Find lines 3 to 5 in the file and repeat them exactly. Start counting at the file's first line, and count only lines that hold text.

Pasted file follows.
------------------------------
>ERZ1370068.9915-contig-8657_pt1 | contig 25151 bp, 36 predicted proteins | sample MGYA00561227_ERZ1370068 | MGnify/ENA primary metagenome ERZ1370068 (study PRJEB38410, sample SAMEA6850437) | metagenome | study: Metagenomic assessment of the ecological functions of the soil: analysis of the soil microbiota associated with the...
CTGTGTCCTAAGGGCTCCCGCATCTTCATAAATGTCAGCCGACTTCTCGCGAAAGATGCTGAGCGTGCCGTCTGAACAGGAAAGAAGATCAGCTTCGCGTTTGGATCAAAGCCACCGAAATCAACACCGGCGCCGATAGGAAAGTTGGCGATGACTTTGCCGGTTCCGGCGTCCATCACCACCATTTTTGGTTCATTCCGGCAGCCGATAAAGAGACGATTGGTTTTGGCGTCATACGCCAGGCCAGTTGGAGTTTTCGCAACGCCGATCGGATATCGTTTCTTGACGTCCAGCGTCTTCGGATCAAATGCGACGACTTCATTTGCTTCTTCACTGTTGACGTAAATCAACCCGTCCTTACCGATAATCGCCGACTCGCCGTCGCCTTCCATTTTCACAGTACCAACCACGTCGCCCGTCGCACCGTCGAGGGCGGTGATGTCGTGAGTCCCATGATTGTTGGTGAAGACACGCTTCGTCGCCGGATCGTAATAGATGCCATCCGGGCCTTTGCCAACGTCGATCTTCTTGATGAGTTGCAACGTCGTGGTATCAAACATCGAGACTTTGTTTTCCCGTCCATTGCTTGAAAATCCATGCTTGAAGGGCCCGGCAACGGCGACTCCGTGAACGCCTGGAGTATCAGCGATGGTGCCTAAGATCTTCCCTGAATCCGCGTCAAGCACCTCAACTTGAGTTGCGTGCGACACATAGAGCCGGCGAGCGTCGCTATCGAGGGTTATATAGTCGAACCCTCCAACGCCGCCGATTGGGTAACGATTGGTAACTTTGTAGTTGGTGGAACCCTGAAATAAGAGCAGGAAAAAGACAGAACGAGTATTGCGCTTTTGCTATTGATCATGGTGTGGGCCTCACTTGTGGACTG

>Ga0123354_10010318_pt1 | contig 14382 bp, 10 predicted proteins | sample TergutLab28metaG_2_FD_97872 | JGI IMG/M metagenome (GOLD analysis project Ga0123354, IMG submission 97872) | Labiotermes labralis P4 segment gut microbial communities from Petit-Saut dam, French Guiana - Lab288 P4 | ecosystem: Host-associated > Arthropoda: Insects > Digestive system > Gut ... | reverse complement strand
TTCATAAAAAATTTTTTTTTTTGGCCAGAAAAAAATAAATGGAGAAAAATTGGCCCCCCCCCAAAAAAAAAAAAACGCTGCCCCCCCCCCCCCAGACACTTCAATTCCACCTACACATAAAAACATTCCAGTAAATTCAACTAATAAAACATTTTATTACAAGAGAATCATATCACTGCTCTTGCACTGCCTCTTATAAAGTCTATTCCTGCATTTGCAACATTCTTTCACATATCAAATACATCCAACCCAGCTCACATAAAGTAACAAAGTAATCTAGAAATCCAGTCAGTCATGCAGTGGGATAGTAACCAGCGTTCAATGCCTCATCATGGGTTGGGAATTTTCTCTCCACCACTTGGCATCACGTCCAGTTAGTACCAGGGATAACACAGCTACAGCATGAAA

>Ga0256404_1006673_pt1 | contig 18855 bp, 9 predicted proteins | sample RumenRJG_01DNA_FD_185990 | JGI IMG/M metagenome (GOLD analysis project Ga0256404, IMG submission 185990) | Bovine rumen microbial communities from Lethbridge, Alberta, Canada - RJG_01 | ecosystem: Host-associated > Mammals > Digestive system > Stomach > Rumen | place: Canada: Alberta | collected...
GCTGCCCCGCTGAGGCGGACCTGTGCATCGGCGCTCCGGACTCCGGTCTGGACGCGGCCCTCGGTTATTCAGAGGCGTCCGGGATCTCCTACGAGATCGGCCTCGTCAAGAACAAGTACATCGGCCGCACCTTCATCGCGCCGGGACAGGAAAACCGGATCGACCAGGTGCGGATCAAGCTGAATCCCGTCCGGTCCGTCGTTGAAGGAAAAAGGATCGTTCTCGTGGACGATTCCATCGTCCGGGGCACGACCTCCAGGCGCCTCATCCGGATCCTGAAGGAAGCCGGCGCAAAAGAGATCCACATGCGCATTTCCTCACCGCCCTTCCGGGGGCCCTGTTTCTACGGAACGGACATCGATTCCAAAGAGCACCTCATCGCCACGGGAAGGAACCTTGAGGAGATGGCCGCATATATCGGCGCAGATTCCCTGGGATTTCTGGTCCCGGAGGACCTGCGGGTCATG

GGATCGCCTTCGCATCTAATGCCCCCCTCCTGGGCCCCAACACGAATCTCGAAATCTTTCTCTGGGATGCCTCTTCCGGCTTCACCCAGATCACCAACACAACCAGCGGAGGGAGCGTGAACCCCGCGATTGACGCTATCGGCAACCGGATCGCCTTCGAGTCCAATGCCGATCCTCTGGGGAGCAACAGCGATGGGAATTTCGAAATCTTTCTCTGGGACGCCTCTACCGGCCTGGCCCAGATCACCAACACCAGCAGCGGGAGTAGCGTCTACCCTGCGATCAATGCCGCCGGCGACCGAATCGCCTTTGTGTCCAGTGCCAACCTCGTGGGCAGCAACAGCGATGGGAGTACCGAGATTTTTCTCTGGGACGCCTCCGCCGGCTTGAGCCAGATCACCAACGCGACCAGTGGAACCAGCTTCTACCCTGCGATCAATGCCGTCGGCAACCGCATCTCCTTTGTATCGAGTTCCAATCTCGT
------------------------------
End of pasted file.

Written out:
>Ga0123354_10010318_pt1 | contig 14382 bp, 10 predicted proteins | sample TergutLab28metaG_2_FD_97872 | JGI IMG/M metagenome (GOLD analysis project Ga0123354, IMG submission 97872) | Labiotermes labralis P4 segment gut microbial communities from Petit-Saut dam, French Guiana - Lab288 P4 | ecosystem: Host-associated > Arthropoda: Insects > Digestive system > Gut ... | reverse complement strand
TTCATAAAAAATTTTTTTTTTTGGCCAGAAAAAAATAAATGGAGAAAAATTGGCCCCCCCCCAAAAAAAAAAAAACGCTGCCCCCCCCCCCCCAGACACTTCAATTCCACCTACACATAAAAACATTCCAGTAAATTCAACTAATAAAACATTTTATTACAAGAGAATCATATCACTGCTCTTGCACTGCCTCTTATAAAGTCTATTCCTGCATTTGCAACATTCTTTCACATATCAAATACATCCAACCCAGCTCACATAAAGTAACAAAGTAATCTAGAAATCCAGTCAGTCATGCAGTGGGATAGTAACCAGCGTTCAATGCCTCATCATGGGTTGGGAATTTTCTCTCCACCACTTGGCATCACGTCCAGTTAGTACCAGGGATAACACAGCTACAGCATGAAA

>Ga0256404_1006673_pt1 | contig 18855 bp, 9 predicted proteins | sample RumenRJG_01DNA_FD_185990 | JGI IMG/M metagenome (GOLD analysis project Ga0256404, IMG submission 185990) | Bovine rumen microbial communities from Lethbridge, Alberta, Canada - RJG_01 | ecosystem: Host-associated > Mammals > Digestive system > Stomach > Rumen | place: Canada: Alberta | collected...